On a related testosterone note, I will say that my work with hundreds of transgender clients over the last decade serves as a regular reminder of the power of our hormones. Many (frankly almost all) of my mtf clients on estrogen and testosterone blockers indicate a dramatic decline in libido correlating directly to the t-blocker and the addition of estrogen. On the otherhand, the opposite is true for so many (again, almost all) of my ftm clients who take testosterone. The physiological (and emotional for that matter) changes that occur with the addition or subtraction of testosterone are amazing.

Oh yes, hormones certainly have power. My point is just that it's not all about high vs low. Significantly increasing or decreasing someone's T levels such as in HRT is likely to have an effect on sexuality, but that doesn't necessarily mean that a high baseline T level means a high sex drive and low means low.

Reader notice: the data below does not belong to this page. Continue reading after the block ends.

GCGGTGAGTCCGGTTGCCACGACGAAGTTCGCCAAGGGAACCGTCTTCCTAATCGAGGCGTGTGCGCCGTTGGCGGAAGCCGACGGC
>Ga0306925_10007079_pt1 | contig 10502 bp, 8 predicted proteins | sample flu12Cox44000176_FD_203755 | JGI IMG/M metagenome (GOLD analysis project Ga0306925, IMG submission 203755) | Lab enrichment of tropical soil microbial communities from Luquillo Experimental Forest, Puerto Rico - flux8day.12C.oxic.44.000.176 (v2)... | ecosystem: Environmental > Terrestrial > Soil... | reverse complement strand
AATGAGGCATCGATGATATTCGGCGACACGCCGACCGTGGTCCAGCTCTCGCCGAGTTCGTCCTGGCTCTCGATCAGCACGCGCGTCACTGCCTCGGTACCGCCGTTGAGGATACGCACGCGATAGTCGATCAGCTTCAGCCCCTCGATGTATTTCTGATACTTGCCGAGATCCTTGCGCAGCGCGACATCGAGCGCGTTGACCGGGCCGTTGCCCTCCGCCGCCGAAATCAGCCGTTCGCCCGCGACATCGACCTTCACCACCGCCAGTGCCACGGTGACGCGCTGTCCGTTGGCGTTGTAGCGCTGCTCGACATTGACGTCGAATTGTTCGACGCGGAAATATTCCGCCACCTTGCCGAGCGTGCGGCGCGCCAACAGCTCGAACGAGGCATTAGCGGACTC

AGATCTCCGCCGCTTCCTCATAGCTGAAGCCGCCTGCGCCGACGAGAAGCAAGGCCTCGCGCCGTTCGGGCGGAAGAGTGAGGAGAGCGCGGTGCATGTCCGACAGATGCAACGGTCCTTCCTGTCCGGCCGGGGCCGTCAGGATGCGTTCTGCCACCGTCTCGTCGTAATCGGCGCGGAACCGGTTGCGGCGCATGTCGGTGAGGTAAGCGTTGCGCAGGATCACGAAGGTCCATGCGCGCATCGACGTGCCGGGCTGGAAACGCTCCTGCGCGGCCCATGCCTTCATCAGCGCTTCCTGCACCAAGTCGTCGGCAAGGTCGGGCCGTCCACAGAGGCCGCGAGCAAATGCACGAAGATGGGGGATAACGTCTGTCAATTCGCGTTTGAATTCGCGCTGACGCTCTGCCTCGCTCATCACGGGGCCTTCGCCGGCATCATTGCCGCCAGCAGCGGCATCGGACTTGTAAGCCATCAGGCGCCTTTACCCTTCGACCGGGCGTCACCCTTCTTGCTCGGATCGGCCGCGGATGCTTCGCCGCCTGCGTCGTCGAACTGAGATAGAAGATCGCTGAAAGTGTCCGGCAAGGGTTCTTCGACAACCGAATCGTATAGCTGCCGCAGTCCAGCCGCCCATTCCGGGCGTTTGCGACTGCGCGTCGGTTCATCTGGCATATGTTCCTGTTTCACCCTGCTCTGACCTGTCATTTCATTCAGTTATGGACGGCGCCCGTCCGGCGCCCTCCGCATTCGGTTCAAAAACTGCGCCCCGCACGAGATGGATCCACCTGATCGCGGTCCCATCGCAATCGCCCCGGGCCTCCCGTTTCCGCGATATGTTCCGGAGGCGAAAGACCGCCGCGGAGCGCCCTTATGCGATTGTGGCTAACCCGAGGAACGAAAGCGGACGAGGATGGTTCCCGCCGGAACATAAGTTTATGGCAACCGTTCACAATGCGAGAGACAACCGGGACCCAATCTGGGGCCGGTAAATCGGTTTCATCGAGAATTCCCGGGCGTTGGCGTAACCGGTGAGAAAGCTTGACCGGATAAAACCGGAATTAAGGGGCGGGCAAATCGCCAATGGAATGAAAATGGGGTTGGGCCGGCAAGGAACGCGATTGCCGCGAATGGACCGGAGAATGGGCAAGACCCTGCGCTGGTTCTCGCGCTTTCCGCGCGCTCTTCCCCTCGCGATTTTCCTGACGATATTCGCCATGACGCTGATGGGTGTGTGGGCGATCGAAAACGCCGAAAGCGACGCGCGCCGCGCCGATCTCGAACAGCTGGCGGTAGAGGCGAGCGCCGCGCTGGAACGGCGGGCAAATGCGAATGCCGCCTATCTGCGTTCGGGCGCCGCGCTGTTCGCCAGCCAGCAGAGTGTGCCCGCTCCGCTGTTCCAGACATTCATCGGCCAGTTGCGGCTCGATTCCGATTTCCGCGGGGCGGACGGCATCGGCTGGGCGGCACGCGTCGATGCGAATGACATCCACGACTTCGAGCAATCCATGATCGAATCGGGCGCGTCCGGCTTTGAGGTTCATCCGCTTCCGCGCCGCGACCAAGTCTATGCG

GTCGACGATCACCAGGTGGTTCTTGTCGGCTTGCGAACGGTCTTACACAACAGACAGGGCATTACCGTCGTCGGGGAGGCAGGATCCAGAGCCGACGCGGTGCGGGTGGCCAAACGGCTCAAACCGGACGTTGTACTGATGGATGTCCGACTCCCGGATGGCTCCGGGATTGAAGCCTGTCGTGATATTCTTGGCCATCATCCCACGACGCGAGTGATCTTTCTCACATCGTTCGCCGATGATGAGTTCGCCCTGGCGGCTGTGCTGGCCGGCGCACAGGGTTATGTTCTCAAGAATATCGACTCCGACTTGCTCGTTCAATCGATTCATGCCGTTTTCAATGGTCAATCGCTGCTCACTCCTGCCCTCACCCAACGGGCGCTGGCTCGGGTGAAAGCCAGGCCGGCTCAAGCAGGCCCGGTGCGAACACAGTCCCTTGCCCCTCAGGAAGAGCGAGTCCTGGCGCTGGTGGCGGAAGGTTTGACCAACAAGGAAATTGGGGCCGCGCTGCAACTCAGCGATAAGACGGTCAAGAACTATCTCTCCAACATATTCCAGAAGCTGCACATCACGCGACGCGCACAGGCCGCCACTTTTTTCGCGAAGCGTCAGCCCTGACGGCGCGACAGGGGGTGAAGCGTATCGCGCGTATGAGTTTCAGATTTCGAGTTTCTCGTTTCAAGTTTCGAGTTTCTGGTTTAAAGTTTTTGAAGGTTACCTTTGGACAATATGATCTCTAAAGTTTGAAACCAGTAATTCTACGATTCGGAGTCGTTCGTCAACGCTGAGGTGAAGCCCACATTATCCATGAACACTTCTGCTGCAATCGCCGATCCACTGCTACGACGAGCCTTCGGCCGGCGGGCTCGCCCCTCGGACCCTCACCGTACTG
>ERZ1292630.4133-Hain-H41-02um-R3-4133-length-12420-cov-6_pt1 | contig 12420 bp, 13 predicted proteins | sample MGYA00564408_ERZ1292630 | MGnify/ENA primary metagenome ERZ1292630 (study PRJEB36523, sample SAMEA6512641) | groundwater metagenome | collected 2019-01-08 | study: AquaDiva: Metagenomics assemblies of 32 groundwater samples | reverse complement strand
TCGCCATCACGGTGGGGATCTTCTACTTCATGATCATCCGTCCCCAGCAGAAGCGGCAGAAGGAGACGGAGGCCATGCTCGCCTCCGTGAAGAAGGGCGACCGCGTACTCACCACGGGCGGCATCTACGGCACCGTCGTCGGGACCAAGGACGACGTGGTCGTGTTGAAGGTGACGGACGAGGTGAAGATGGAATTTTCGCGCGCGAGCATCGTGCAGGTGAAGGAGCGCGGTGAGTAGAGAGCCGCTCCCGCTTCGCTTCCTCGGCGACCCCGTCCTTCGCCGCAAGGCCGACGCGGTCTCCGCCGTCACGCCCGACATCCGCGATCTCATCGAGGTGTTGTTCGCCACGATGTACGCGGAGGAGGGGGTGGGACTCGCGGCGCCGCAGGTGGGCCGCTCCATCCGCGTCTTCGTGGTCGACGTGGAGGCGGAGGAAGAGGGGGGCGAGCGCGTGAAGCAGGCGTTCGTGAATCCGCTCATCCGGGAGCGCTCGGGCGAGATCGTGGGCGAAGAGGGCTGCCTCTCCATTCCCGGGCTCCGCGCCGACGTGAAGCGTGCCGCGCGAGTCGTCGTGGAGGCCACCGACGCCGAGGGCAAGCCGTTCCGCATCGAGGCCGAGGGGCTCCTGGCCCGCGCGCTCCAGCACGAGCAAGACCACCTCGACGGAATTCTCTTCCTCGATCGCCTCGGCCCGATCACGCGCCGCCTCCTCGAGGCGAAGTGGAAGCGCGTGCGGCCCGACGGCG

For example, I would expect someone with a low T baseline who starts taking T would be likely to be impacted more by it than someone with a high baseline -- even if their new T levels are lower than the individual with the high T baseline. As with any drug, the body gets used to it in some ways, so changes can be really noticable but observing differences in different baselines can be more difficult. All that's not even to mention the impact that estrogen levels can have on sex drive.

That's why I prefer to reference sex drive direclty. It just seems simplier and more accurate to reference high, medium, and low sex drive rather than T levels when most people will never test their T levels and even if they did it might not match their sex drive. But yes, you're right that the ultimate message is simply that people have different drives, and there's nothing wrong about that.

As an interesting side note regarding trans women with lowered sex drives, it's worth mentioning that the most common t-blocker, spironolactone, has sex drive repressing side effects that are completely separate from testosterone. It was my experience that removing internal testosterone production and ceasing spiro led to a higher sex drive, despite having the same or lower T levels. I've talked with a lot of other trans women, too, and while experience vary wildly, mine was not an uncommon one.

Just to say at the outset, I think the bulk of your article is actually spot on. I just come from a educational background where silence is the best supportive comment. Its only interesting if someone is wrong. ;)